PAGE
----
McCain’s Maverick Nature is Double-Edged Sword
Amy Marschall and Aubrey Immelman
October 14, 2008
As the 2008 presidential campaign enters the home stretch in a time of growing economic uncertainty, voters are taking a new look at John McCain, who clinched the Republican nomination largely on the basis of his military and foreign policy credentials in a time of war.
But, as we learned on 9/11 – and again with the current financial meltdown – rapidly arising circumstances can upend the political environment in the blink of an eye. For that reason, when choosing a leader, voters should take personal qualities into account almost as much as a candidate’s stance on the issues.
To obtain a more precise reading of the real McCain, we consulted four personality profiles of the Arizona senator, developed at the Unit for the Study of Personality in Politics at the College of St. Benedict and St. John’s University in 1999, 2007, and the spring and summer of 2008.
Collectively, the profiles reveal a highly dominant individual with a dauntless, dissenting, adventurous streak and a strong outgoing tendency.
Dominant, courageous, outgoing
Dominant personalities are tough, strong-willed, and outspoken. Leaders with these qualities excel in speaking out and standing up for what they believe is right, rise easily to leadership challenges, hold their ground, and demonstrate unflinching courage in the face of or adversity.
On the debit side, dominant leaders – who have a strong drive for power – tend to be coercive and inflexible. They can be quick on the offensive and when provoked, their first inclination is to dominate and demean their adversary.
Among his strongest assets as a campaigner is McCain outgoing, gregarious nature – a “likeability quotient” he shares with Presidents Bill Clinton and George W. Bush, which serves him well in connecting with voters on a personal level to win their loyalty and admiration.
Dauntless qualities could be cause for concern
From a psychological perspective, McCain’s high ranking on the “dauntless” pattern is the primary cause for concern. To their credit, dauntless leaders are independent-minded and unconventional, taking clear stands on issues that matter and drawing from a deep well of personal skill, talent, and gut instinct to prevail.
However, dauntless, dissenting types also tend to be impulsive risk-takers who go against the grain, flout conventional wisdom, and – once they have made up their mind – are not easily deterred by risk of harm.
In short, dauntless personalities display a tendency to leap into risky situations without fully anticipating the consequences of their actions. Moreover, they are relatively unconstrained, expressing their thoughts and impulses directly, sometimes in rash, precipitous, or erratic fashion and generally without regrets.
McCain’s dauntless streak, in combination with his strong-willed, tough-minded dominance is the quality that most distinguishes him from his Democratic opponent, the more risk-averse, conciliatory Barack Obama.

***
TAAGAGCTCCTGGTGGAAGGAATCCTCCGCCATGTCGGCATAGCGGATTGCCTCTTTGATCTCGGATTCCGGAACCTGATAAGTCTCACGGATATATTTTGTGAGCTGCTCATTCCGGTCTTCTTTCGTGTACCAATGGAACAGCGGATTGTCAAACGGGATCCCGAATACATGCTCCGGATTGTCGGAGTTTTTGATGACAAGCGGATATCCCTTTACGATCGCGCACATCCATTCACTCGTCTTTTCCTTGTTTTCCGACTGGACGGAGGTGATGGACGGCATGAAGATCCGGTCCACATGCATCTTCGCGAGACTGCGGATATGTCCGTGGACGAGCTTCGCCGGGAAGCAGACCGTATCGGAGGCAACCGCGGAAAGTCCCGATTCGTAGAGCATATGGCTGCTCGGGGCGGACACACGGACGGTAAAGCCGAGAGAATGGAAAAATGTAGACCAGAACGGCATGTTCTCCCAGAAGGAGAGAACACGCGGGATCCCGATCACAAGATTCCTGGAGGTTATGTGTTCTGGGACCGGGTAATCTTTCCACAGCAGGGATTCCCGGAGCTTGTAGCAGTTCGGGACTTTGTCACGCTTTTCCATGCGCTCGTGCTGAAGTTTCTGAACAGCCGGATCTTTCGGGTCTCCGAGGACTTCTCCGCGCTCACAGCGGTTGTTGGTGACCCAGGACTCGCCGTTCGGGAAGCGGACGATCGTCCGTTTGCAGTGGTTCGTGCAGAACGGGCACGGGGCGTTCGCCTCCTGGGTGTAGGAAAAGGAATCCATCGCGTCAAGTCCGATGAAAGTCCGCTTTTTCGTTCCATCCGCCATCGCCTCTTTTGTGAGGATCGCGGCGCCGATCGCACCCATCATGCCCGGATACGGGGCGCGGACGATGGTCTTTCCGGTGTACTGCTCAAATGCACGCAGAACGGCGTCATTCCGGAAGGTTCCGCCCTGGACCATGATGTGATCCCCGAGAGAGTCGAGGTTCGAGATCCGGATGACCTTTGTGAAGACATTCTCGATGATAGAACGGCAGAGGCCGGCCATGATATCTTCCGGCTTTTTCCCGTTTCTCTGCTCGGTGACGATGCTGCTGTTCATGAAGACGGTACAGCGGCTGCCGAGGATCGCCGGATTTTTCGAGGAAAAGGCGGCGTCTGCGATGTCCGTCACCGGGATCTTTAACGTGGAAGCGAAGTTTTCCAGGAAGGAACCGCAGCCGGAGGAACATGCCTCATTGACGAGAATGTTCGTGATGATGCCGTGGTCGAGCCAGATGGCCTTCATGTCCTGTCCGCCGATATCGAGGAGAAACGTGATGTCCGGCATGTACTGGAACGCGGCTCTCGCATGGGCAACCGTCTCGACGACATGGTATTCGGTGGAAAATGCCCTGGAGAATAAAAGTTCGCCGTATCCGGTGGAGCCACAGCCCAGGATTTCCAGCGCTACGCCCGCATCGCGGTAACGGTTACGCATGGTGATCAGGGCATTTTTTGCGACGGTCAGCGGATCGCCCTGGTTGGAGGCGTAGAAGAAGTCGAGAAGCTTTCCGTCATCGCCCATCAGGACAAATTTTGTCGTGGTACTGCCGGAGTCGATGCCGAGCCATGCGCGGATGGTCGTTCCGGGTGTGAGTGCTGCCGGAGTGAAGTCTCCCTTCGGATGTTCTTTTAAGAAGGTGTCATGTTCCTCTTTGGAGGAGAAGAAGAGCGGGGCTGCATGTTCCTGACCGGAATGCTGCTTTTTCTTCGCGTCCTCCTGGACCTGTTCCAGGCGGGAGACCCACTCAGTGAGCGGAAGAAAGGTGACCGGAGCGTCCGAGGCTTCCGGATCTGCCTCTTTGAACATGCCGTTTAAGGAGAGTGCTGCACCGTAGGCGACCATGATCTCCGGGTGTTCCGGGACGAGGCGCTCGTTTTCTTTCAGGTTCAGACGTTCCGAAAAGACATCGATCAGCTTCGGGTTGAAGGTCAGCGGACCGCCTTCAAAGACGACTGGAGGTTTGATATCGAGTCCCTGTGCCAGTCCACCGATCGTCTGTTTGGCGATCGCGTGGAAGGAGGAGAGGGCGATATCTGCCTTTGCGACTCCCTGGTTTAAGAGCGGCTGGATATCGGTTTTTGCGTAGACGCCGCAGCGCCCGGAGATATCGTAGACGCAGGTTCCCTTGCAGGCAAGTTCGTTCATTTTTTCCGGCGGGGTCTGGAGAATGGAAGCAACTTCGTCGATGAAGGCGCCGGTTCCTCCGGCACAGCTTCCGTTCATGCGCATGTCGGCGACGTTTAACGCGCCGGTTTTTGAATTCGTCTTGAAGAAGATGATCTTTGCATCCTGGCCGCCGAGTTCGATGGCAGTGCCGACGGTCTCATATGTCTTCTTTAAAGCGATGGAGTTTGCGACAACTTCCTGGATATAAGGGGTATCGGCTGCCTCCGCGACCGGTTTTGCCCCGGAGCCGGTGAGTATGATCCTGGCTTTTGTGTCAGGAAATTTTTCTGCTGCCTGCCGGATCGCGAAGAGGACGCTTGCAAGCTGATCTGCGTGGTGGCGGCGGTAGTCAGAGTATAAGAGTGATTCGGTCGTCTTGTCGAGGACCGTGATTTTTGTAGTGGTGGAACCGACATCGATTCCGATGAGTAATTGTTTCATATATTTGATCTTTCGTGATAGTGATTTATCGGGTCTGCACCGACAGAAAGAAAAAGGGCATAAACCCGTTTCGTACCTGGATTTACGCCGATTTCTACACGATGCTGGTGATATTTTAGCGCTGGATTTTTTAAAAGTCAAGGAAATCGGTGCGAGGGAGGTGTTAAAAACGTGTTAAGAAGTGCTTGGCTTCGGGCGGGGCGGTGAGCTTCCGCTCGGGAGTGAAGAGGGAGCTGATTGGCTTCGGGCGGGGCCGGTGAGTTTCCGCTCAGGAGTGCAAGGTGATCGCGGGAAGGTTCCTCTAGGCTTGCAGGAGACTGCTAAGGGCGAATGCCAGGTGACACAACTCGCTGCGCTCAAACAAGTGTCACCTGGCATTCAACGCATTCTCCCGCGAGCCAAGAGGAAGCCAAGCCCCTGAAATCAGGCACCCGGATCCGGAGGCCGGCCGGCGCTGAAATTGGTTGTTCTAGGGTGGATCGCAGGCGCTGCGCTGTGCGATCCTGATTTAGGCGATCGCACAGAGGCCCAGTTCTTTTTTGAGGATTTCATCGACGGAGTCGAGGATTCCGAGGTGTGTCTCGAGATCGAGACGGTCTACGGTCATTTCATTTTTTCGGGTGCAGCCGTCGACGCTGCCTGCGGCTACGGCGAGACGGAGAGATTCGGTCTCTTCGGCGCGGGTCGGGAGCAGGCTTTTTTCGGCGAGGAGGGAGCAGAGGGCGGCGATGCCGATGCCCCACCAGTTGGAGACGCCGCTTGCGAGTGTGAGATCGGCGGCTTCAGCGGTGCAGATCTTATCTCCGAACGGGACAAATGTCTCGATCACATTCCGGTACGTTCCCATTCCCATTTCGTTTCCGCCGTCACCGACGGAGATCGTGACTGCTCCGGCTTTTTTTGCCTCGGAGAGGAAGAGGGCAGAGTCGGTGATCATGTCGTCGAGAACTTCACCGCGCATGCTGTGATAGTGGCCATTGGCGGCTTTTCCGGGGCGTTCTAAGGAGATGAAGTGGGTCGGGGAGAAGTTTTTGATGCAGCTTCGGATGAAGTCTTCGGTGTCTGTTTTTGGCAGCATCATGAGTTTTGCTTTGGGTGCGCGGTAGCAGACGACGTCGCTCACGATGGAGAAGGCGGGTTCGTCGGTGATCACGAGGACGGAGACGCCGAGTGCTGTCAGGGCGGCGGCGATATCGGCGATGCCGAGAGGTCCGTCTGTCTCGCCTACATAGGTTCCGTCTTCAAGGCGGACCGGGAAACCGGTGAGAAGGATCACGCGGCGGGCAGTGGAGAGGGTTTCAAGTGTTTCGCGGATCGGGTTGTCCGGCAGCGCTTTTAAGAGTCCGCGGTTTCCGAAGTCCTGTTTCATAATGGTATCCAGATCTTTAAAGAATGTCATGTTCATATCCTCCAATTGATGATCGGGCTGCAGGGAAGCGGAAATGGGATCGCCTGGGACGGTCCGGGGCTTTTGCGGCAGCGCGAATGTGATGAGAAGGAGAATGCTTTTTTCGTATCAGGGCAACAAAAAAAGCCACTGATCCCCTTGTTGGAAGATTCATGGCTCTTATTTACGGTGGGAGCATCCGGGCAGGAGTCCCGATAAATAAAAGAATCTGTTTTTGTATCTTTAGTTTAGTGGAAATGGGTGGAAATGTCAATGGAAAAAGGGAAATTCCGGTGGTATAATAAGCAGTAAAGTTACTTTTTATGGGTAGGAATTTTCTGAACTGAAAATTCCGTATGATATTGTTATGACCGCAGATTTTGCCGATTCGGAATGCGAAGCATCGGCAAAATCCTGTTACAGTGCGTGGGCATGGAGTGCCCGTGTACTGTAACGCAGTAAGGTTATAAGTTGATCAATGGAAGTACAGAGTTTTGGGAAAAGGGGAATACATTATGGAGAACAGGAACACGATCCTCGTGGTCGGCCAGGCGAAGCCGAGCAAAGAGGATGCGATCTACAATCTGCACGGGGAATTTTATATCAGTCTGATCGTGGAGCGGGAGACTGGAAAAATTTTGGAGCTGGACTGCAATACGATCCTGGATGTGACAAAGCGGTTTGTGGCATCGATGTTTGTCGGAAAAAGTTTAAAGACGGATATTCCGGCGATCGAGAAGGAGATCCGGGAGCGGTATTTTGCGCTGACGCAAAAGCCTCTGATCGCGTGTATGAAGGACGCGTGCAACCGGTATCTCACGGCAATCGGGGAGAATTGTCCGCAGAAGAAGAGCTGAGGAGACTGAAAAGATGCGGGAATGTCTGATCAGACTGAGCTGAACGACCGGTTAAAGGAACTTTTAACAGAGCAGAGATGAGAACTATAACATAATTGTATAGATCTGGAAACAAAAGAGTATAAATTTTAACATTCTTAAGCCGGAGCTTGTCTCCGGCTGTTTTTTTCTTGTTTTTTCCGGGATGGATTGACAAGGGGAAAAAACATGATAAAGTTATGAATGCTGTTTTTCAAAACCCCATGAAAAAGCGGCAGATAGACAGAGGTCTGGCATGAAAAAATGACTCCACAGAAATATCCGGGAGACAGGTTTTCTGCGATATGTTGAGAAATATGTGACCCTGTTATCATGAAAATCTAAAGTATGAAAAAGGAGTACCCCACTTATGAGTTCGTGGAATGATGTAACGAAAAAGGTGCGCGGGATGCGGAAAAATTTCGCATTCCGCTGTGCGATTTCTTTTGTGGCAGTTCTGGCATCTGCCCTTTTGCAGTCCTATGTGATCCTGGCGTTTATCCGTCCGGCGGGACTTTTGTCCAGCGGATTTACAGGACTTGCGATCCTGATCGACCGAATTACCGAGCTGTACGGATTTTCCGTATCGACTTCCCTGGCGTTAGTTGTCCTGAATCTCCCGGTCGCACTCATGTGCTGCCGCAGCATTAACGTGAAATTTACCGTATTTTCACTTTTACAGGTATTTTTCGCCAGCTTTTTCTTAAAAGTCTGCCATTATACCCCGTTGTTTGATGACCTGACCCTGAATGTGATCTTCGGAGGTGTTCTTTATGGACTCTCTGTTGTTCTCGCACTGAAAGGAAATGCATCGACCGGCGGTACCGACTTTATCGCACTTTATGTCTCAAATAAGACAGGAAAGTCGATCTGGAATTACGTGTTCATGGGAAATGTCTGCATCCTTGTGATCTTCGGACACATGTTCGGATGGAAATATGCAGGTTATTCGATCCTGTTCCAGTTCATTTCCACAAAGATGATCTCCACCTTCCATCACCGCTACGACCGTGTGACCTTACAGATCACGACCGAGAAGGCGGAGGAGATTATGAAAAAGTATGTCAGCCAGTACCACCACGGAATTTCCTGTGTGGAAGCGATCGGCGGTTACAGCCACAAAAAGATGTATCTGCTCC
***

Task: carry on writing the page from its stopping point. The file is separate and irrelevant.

As a political leader, the dominant, dauntless McCain’s personality profile implies that he would be driven by a fearless desire to prove his mettle. In times of turmoil, such as the United States currently faces with a serious economic crisis and fighting a war on two fronts, McCain could feel a need to exert his power in defiance of cautionary counsel.
On the positive side, along with the adventurous, risk-taking tendency of dauntless personalities comes the true grit to deal with difficult situations that require courage and boldness. The individualistic McCain’s trademark maverick nonconformity also translates into the ability to resist buckling under pressure from domestic adversaries and foreign enemies, to think for himself, and not to be easily swayed by popular opinion.
This quality may be attractive to voters with lingering doubts that the more conciliatory Obama has the right stuff to draw a line in the sand (to paraphrase the first President Bush), when America’s vital national security interests are at stake.
Furthermore, for voters uneasy with McCain’s fiery temperament, the good news is that dauntless personalities usually become less volatile and impulsive after midlife. As he proceeds through the eighth decade of life, it becomes progressively less likely that McCain would display the kind of hotheadedness and impetuosity characteristic of his youth. In that sense, his age is a definite plus.
On balance, McCain has the experience and potential to be a strong and competent president. Yet the question remains: Is the prospect of bold, courageous leadership worth the risk of a single rash act with the potential to reverberate around the world?
Note. A slightly edited version of this article was published as the “Your Turn” column “Who is John McCain?” in the St. Cloud Times (p. 7B), October 15, 2008.